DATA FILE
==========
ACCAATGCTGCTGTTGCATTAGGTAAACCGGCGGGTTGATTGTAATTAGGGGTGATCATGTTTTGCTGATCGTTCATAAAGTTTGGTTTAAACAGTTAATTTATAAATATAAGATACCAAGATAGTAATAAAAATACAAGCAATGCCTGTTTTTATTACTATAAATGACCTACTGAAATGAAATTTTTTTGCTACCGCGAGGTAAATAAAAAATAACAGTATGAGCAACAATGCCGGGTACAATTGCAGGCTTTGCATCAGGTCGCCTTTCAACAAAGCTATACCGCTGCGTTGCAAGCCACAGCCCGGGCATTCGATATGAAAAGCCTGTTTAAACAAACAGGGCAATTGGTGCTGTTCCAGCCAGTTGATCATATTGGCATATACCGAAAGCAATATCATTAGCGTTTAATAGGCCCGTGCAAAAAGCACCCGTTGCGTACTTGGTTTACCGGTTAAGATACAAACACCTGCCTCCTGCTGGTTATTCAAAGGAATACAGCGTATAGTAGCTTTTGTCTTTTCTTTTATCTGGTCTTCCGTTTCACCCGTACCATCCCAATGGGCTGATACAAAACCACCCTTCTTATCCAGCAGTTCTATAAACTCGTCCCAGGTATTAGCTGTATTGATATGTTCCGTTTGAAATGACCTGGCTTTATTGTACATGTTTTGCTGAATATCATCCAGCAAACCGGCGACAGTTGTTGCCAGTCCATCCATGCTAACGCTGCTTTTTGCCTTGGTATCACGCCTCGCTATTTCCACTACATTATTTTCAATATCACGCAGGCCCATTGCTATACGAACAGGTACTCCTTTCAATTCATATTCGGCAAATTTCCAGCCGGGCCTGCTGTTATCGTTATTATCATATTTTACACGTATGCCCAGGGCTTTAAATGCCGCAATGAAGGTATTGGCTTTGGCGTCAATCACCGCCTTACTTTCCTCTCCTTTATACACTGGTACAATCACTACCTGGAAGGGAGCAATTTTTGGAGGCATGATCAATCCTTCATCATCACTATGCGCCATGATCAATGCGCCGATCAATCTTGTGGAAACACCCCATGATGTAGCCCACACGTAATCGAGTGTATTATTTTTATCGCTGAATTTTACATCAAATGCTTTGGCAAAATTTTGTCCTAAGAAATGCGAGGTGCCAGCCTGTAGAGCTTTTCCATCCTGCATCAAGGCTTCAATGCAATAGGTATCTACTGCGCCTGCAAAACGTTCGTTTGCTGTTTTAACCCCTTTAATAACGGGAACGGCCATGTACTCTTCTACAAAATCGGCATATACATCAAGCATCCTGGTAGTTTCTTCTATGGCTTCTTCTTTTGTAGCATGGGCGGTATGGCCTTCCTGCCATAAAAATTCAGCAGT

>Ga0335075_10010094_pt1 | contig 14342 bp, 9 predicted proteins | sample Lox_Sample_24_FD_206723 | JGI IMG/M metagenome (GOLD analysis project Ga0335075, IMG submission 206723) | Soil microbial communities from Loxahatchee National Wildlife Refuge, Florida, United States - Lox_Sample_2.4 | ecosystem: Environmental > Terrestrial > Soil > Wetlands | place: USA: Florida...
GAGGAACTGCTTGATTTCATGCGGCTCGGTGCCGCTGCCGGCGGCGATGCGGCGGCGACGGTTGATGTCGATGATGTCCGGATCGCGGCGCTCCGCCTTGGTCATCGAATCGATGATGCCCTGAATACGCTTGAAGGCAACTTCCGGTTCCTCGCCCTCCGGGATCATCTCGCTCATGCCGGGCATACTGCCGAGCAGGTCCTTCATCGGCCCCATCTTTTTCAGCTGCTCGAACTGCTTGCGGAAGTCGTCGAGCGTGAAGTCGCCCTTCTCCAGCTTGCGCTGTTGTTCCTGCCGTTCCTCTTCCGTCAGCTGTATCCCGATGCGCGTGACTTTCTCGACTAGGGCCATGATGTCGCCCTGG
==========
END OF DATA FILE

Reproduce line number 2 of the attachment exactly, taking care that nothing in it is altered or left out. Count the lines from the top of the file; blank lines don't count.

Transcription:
>Ga0335075_10010094_pt1 | contig 14342 bp, 9 predicted proteins | sample Lox_Sample_24_FD_206723 | JGI IMG/M metagenome (GOLD analysis project Ga0335075, IMG submission 206723) | Soil microbial communities from Loxahatchee National Wildlife Refuge, Florida, United States - Lox_Sample_2.4 | ecosystem: Environmental > Terrestrial > Soil > Wetlands | place: USA: Florida...